‘Ema’ MOVIE REVIEW: Artistic Chilean Film Has Impressive Dancing, Muddled Messaging

Palace Films

Following a tragic event perpetuated by their adopted son, Polo, Ema (Mariana Di Girólamo) and Gastón’s (Gael García Bernal) marriage is disintegrating. Having returned Polo (Cristián Suárez) to the orphanage, their relationship is one of bitter recrimination, compounded by the fact they also work together in a dance company.

Ema leaves Gastón and tries to reassemble her life. She employs a divorce lawyer and further immerses herself in reggaeton dancing. But their lives are so intertwined that the fractious relationship continues.

Ema, from Chilean director Pablo Larraín (Jackie, No), explores the intense aftermath of a horrifying incident and the impact it has on the lives of those connected to it. But although Ema works well visually, with our titular character finding freedom in dance sequences that contrast with the stark reality of her crumbling everyday life, the film is at times detrimentally confusing, too opaque and struggles to illustrate its character motivation.

For the majority of the movie, it is hard to determine what is driving anyone’s actions, beyond the very basic elements like Ema seeking a divorce. Ema herself is particularly inscrutable. She is initially wracked by guilt over returning the child to the orphanage, but as the movie wears on, it’s hard to know what she subsequently wants or why. The reasons for this do become clear by the end, however it’s all in the service of a conclusion that, while admittedly satisfying, is probably not worth the confusion required in order to set it up.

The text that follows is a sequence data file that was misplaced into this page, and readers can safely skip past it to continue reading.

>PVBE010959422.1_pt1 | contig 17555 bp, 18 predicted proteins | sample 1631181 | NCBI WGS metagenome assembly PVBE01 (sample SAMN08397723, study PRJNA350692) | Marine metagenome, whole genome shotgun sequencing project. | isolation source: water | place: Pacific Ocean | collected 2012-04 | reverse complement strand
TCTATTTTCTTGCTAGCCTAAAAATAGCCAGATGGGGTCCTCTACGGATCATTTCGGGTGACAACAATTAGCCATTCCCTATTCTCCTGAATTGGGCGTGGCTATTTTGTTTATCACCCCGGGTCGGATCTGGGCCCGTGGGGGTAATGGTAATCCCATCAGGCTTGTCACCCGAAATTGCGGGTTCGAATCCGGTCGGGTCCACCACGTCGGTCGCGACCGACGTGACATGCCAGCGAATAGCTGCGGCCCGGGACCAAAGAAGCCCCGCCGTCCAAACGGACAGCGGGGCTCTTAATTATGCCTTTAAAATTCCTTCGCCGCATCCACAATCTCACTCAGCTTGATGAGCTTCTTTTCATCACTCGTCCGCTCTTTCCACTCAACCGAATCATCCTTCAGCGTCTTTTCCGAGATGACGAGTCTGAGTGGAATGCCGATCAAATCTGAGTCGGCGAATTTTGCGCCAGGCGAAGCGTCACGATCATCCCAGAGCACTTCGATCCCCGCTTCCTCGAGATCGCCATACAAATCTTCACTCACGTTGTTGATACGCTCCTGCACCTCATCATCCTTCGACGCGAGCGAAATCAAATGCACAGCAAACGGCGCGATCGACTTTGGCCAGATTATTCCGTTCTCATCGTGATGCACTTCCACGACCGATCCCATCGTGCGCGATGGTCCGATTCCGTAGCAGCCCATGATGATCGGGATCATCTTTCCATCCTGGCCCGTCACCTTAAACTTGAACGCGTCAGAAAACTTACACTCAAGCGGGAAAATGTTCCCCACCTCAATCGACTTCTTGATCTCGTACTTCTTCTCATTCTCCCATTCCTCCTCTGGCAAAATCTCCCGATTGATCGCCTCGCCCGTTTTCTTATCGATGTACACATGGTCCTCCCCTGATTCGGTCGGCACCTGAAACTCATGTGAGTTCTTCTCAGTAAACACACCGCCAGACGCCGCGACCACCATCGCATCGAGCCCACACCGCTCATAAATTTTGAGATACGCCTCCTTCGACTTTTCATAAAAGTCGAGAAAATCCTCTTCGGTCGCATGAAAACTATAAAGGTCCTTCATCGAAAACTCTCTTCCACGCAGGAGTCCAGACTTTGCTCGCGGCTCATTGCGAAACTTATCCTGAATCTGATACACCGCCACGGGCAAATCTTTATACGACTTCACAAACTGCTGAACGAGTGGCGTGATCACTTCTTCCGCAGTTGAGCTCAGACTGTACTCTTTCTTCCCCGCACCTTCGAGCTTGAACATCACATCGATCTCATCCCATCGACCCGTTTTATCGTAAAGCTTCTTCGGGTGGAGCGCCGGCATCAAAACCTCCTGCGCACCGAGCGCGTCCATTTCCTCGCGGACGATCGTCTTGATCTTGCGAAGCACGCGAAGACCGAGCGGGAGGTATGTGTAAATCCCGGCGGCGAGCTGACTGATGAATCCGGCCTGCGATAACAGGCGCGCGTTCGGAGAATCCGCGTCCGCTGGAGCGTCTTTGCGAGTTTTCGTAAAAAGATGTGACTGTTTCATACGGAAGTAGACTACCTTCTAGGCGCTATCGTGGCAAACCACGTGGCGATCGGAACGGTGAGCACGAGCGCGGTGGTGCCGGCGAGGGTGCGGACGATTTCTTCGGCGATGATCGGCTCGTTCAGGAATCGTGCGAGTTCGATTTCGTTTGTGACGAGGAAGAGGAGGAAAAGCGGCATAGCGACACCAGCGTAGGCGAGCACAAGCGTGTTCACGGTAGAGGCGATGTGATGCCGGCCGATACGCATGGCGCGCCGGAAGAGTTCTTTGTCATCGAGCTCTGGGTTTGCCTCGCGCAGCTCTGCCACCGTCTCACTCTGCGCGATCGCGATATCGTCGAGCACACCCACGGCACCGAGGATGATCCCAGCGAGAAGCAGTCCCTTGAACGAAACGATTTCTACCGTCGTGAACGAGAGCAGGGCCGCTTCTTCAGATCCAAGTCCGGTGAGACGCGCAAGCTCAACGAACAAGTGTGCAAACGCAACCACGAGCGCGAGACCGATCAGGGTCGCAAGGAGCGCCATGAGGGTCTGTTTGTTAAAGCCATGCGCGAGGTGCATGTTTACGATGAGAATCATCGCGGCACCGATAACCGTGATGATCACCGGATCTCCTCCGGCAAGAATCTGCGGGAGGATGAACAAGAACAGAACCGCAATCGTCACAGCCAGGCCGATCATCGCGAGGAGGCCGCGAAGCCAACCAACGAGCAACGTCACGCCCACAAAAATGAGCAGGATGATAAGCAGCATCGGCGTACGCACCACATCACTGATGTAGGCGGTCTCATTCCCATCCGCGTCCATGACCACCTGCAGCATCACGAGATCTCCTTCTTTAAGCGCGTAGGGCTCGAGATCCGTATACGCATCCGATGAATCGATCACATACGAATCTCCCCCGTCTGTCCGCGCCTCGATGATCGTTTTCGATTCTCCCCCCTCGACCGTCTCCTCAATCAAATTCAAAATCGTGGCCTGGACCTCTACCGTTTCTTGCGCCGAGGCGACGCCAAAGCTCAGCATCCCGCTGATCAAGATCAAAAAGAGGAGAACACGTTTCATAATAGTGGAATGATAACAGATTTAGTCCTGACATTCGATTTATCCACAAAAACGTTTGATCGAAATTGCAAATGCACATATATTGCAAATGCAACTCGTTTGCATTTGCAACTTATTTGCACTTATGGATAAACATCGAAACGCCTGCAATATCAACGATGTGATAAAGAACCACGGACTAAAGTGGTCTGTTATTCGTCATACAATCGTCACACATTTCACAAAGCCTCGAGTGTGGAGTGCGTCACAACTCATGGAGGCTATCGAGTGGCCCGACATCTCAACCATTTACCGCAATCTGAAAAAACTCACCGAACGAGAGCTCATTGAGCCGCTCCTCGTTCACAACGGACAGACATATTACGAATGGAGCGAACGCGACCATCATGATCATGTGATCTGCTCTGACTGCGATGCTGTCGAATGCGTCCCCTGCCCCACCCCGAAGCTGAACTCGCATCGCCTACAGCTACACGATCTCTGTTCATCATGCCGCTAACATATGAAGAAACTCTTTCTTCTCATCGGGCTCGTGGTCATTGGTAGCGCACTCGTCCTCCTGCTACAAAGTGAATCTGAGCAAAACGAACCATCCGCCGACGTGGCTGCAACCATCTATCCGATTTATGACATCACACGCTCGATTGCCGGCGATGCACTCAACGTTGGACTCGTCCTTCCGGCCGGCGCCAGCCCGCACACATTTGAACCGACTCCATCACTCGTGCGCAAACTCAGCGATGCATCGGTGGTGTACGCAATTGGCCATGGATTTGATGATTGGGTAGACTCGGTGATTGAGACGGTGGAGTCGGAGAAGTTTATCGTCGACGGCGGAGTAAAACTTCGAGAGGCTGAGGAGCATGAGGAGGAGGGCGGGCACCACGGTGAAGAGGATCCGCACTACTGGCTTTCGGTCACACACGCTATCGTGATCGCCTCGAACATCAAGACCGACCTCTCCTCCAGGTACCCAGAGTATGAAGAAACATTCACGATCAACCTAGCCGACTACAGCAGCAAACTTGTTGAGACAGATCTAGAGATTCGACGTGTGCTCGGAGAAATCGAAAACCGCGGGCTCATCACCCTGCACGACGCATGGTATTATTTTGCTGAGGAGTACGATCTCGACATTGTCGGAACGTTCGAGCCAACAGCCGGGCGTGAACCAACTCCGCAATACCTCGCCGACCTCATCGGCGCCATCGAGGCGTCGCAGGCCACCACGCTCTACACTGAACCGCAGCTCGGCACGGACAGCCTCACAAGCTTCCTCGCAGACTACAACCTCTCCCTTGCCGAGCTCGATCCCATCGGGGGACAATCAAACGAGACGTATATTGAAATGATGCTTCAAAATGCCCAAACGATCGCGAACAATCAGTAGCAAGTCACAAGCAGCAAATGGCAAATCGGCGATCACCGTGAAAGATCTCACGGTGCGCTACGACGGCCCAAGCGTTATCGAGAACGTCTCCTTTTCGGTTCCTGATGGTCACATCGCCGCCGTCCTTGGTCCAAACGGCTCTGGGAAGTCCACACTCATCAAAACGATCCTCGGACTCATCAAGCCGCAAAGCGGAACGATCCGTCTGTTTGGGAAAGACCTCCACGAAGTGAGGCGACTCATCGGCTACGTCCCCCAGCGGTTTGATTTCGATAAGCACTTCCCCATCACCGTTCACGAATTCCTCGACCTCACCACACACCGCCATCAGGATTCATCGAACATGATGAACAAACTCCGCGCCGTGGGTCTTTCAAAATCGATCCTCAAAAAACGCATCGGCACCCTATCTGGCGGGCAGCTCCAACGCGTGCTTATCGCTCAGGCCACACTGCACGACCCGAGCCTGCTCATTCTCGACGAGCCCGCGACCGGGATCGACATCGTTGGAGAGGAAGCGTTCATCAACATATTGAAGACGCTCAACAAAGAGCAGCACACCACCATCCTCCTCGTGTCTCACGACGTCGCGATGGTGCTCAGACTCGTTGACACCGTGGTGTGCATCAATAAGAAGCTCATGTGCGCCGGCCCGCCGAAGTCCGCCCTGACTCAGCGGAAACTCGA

Palace Films

The resulting disconnect between viewer and character also means that Ema fails to land its punches in a story that should be hitting us hard when dealing with themes of adoption, violence and marital enmity.

The dance sequences are well shot, in the same way as they were in Gaspar Noé’s Climax, and the scenes involving the flamethrower (!) also present an interesting visual, if not any obvious plot relevance. But there are some good performances to be found, particularly from Di Girólamo and the ever-reliable Gael García Bernal. Santiago Cabrera (Star Trek: Picard, Big Little Lies) is also very good as firefighter Aníbal.

Ema is intense and dark, but flawed. Although there is visual appeal in its style and, especially, in the staging of the dance scenes, it is ultimately a tough movie to understand. This makes it quite hard to care about.

‘Ema’ opens in Australian cinemas via Palace Films on May 13th.

Join Screen Realm on Twitter, Facebook, Instagram, LinkedIn and YouTube.